We thought of bringing something grand for all the beginners and amateurs of photography out there. An article which can make an amateur know about the prime elements of photography and stuff inside his camera, paving way for his/her growth as a Photographer. Its going to be nightmare for any beginner to scroll around the priority modes with his dslr, this article should get you fixed and should make you a pro in instance.
To begin with, all these three elements are important for making a picture, its more or less a combination of these 3 working in equal basis. But at times, we need to prioritize things, when we want to shoot a specific kind of a picture. That’s when all these priority options comes into play. So before we jump into looking into these Priority options lets figure out what these terms actually mean.
Aperture is a hole or opening for the light to travel through it. In simple terms, Bigger the hole maximum the light flow. The aperture is also responsible for the sharpness of the image relative to the quantity of light admitted inside.Resulting in a sharper image with very shallow defocus and then there is the aperture stop which is responsible for determining the ray cone angle responsible to the bright spot. Aperture is measured in terms of f/stops. Starting from the brightest and going to the dimmest they could be anywhere between f/1 to f/22.
Now we know, what aperture stop does and this aperture stop is very important in determining the depth of field of an image. In combination with the alterations of shutter speed and exposure we can regulate light into the sensor and so on.
A lens with larger aperture is often called as Prime lens or fixed focal length lenses. They are very fast lenses which allow more light compared to the zoom lenses. So when you shoot in aperture priority more often when you use prime lenses, when you don’t want to care about your shutter speed, and you can still adjust your exposure on the go.
Photo Credit : Kevin Corrado / 500px.com
Photo Credit : Lothar Adamczyk / 500px.com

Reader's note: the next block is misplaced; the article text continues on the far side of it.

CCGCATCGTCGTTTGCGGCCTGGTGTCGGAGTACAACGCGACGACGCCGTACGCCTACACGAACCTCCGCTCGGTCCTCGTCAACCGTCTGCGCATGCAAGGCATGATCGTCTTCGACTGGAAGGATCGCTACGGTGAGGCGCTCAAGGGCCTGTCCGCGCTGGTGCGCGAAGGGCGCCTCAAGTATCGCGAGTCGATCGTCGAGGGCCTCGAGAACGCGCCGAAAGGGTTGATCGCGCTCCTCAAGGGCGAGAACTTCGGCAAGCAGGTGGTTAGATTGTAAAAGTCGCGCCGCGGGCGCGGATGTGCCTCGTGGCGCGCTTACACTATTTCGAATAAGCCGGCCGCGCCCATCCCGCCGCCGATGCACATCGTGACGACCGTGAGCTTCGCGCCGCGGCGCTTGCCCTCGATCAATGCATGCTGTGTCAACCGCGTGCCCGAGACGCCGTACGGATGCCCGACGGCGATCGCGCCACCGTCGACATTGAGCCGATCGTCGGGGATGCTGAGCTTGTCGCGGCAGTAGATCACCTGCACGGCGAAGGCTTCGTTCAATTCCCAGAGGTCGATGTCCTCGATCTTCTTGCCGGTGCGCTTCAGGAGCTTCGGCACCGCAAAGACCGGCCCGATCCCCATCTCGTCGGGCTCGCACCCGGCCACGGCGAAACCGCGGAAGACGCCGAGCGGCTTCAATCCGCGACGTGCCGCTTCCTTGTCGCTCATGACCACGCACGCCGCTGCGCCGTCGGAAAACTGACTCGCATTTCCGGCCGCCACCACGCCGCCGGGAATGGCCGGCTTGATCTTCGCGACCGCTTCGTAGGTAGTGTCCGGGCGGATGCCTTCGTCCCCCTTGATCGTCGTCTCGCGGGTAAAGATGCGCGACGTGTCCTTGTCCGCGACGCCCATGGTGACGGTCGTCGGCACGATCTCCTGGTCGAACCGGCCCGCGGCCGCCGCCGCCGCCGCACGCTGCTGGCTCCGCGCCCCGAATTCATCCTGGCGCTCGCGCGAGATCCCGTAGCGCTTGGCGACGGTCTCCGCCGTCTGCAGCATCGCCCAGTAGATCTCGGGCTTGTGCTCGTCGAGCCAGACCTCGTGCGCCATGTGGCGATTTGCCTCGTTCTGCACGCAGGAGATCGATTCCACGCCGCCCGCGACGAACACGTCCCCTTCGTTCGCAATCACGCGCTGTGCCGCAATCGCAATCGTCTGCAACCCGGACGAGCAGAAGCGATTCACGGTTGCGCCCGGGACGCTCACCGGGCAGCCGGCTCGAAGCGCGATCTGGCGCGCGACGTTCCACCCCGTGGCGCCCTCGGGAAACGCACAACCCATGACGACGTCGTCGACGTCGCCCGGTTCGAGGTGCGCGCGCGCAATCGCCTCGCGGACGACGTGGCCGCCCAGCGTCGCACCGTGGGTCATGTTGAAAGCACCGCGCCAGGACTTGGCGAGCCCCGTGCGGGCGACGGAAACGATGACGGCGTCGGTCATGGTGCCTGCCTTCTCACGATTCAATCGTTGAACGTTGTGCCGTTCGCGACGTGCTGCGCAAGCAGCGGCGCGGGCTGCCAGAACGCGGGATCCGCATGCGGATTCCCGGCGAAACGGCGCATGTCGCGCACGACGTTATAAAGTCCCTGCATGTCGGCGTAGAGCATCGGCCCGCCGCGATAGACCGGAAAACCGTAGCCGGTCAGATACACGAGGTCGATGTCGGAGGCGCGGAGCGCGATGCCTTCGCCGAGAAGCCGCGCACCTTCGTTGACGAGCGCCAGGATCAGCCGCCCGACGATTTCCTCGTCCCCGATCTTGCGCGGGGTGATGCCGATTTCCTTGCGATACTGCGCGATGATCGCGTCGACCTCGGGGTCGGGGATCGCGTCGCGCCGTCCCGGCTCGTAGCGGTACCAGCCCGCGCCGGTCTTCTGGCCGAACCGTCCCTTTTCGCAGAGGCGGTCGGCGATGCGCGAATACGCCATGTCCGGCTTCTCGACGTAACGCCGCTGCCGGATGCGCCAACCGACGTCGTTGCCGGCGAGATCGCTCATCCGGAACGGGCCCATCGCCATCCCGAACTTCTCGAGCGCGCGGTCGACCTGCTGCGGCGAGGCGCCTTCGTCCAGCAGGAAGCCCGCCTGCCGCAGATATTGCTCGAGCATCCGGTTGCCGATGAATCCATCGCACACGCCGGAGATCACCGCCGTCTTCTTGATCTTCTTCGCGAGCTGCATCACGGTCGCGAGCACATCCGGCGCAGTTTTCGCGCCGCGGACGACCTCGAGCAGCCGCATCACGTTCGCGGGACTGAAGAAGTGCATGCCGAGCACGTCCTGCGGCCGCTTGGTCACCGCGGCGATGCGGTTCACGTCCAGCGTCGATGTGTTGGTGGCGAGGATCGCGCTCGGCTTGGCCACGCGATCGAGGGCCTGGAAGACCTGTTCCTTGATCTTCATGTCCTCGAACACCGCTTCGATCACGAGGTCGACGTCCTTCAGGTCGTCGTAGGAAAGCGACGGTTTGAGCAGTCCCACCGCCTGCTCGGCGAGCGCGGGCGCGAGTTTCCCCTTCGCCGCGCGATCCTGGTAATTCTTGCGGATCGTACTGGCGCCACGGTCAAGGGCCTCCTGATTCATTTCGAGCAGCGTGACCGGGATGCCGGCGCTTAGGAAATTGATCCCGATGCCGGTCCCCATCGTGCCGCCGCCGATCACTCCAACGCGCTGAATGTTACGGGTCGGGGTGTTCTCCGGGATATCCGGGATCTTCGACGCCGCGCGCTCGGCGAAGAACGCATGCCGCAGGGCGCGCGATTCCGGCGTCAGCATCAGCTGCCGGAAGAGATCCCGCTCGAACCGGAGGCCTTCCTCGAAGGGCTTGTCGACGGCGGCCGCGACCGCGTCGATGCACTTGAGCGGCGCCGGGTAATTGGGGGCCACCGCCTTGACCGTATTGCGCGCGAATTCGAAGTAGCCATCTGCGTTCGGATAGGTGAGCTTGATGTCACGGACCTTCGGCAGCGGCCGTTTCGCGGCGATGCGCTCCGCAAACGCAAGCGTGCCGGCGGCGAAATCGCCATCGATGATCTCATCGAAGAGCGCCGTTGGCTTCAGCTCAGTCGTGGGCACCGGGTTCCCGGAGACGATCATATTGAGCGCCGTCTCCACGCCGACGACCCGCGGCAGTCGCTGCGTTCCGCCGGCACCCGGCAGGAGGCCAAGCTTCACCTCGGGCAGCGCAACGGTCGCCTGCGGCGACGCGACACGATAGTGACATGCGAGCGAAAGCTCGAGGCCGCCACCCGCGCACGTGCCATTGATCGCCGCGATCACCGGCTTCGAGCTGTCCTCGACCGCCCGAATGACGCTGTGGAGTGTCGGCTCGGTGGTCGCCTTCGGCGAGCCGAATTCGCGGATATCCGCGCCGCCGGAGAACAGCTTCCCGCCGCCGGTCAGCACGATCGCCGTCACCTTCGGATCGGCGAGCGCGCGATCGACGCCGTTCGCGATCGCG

Photo Credit : Adrian De Vittor / 500px.com
Photo Credit : Happy Kiddo / 500px.com
Photo Credit : Martyn Castens / 500px.com
Some Videos on Aperture
The time given by you to the camera sensor for the amount of light for it to receive is called the Shutter Speed. In other words, the shutter speed is equal to the time the shutter remains open to click a picture. A faster shutter speed can freeze a moving object whereas a slow shutter speed can bring blur to your picture. Now let’s forget about aperture, logically lesser the shutter speed maximum the light entry into the sensor. Those fast action freezes or those blurry action shots are all due to shutter speed. Here there is no context to the aperture but again a combination with aperture can give you great results.
Imagine a huge tiger freezed while jumping over a deer with a great defocus background. This is where both aperture and shutter speed bond together and create magic. Also one should play safe with faster shutter speed since there is a high chance for the image to get underexposed.
Photo Credit : Ario Wibisono / 1x.com
Photo Credit : Erhan Dayi / 1x.com
Photo Credit : Muhammad Fadli / 1x.com
Photo Credit : Andre Arment / 1x.com
Photo Credit : Leonardo Fava / 500px.com
Some Videos on Shutter Speed
OK. Now lets speak about Exposure.
Exposure is the total amount of light allowed to enter the sensor, which is measured in terms of lux. Again exposure is solely dependent on shutter speed or aperture, even the physical formula says so..
- Exposure = Ev . t
- Hv is the luminous exposure (usually in lux seconds)
- Ev is the image-plane illuminance (usually in lux)
- t is the exposure time (in seconds)
At times everyone of us click some burnt out darks or the bleached out whites, which technically are called as underexposed or overexposed images.
So how do we know if a image is properly exposed, well watch out this section for some articles on zone system and its role in Photography.
Photo Credit : Alper Çukur / 1x.com
Photo Credit : Andy Kennelly / 500px.com
Photo Credit : David Keochkerian / 500px.com
Photo Credit : Mal Smart / 1x.com
Photo Credit : Atomic Zen / 500px.com
Some Videos on Exposure
Don’t miss to check our previous Photography Tutorials:
- The Secret To Creating A Great Image By Cole Thompson
- Capturing The Light – Ultimate Tips And Examples
- Long Exposure Photography Tips, Tutorials And Videos
- The Importance Of Lines In Photography – An Overview With Superb Examples
- Essentials For Post Processing In Photography
- A Divine Fusion On Music & Photography – An Interesting Article